From the introduction:
These short stories by Bangkok writer Les Abbey were published in the Pattaya Trader magazine in 2010. They refer to an earlier long gone time. The period was between the end of the war in Vietnam in 1975 and the arrival of cheap airfares to Bangkok in the late 1980s. Was it the 'Golden Age' of sex tourism? No, probably not because that's where we are at now in so many ways.
The soi Les writes about was based on Soi Cowboy at that time. Soi Cowboy had become a more laid back, cheaper and quieter version of Patpong. It would have been in the very early days of Nana Plaza and some of the more famous, and infamous, bars were still on Sukhumvit Road between Soi Asoke and Soi Nana, where many new luxury hotels now occupy. Names that come to mind are the Three Roses, the Rosemary and the Cock and Bull restaurant. The big hotels were the Nana and the Grace. The Thermae bar was still in its original position. Three brands of beer were available, Singha, Kloster and Amarit.
A large section of the expat crowd in Bangkok was made up of oilfield and suchlike workers on leave from their jobs around the world. The contracting companies were beginning to offer better leave schedules of one month off for every two or three worked, with return airfares to wherever the employee wanted pretty well covered. Many of the expat bar owners were those left over from the war plus retiring oil workers, but they were all looking for regular customers from among this new well paid group.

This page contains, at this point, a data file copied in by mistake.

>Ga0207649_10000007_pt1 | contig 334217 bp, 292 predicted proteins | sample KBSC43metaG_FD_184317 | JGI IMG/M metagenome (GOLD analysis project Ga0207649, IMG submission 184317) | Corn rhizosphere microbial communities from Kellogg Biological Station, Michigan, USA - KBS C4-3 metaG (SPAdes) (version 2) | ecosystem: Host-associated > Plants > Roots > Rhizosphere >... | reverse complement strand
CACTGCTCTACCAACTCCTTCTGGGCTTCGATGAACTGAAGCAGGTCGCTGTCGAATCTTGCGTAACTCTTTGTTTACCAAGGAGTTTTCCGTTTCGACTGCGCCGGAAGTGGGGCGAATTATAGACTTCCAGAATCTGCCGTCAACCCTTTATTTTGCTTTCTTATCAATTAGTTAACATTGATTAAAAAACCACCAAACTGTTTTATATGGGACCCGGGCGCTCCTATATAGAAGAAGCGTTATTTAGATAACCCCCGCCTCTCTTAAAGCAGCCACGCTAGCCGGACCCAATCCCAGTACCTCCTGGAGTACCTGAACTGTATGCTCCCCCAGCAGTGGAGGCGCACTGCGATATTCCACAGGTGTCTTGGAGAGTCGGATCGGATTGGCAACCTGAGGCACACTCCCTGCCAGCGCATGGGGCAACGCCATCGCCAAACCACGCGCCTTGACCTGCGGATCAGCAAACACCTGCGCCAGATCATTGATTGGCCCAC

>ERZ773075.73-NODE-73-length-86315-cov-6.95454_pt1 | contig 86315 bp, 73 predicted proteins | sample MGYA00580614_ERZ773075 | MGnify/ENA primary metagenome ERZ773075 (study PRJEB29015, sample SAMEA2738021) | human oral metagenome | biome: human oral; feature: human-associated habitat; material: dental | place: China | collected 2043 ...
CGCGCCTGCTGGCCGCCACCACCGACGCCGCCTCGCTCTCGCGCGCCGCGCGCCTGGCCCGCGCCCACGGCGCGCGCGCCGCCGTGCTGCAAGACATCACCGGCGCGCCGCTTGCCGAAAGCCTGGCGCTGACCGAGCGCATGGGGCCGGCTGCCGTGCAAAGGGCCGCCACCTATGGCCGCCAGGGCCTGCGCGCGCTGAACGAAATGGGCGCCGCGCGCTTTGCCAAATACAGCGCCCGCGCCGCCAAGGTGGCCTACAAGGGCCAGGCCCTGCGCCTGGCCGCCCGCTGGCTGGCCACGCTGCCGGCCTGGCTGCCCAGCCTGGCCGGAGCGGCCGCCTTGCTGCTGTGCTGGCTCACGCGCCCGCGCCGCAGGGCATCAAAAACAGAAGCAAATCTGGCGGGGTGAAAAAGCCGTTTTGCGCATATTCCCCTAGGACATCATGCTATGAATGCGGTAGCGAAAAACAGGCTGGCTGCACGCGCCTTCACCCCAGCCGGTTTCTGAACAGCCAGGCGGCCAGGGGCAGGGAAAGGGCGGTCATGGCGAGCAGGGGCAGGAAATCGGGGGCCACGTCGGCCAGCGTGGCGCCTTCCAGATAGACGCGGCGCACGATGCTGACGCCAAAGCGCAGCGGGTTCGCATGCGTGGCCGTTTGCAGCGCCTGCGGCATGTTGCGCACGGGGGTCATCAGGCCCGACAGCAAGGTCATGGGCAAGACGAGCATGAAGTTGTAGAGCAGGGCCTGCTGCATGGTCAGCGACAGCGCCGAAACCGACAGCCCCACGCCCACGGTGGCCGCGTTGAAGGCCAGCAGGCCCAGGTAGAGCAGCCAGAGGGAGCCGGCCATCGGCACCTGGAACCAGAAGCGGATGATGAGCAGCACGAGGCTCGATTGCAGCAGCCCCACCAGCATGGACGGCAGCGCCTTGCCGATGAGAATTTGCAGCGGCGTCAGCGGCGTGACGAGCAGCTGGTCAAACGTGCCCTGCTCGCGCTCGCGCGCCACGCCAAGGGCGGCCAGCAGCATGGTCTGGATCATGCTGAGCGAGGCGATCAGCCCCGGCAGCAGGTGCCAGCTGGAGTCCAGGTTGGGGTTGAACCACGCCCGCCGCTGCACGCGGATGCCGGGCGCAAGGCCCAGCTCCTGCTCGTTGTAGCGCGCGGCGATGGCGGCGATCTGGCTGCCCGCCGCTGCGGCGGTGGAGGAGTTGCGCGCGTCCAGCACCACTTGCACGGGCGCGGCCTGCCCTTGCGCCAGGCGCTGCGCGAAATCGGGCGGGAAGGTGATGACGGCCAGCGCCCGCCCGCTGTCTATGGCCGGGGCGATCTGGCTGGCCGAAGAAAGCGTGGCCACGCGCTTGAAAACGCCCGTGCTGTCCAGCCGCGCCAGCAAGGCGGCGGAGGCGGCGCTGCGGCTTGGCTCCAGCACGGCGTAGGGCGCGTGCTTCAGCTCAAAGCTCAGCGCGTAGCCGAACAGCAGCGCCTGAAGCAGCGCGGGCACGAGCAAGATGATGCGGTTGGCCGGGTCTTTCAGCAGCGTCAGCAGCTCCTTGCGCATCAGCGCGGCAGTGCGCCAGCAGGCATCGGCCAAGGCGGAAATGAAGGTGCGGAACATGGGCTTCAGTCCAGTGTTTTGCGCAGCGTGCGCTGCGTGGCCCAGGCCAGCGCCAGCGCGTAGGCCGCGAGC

Pattaya was only just beginning to spread out from the Walking Street row of bars and most of this group of expats was using it as a place to visit for few days during their breaks rather than a place to live. There were probably more hotels than houses for sale or to rent, unlike today.
Were these men and boys sex tourists? I will leave you to make up your own mind. They were invariably single and well paid by the standards of the time. I suspect that cheapish beer and being with friends played important roles, but still one has to admit that Thai girls were probably the most important factor for being there. 'Old Asian Hands' at the time were surprised that Bangkok had become the destination of choice because for many years Singapore had been the town that served this purpose. The truth was that Singapore had started to pay attention to its image and the old parts of town like Bugis Street and Geylang were being regulated, cleaned up or even knocked down.
Today if you visited Soi Cowboy at or just after lunchtime you would find hardly anything going on. Back then there was a fairly busy trade with many of the small bars serving afternoon drinks and even food to their regular customers; street vendors trying to interest them in various bits and pieces; and the afternoon paper, the Bangkok World, being sold to those who appreciated its easy read, tabloid format.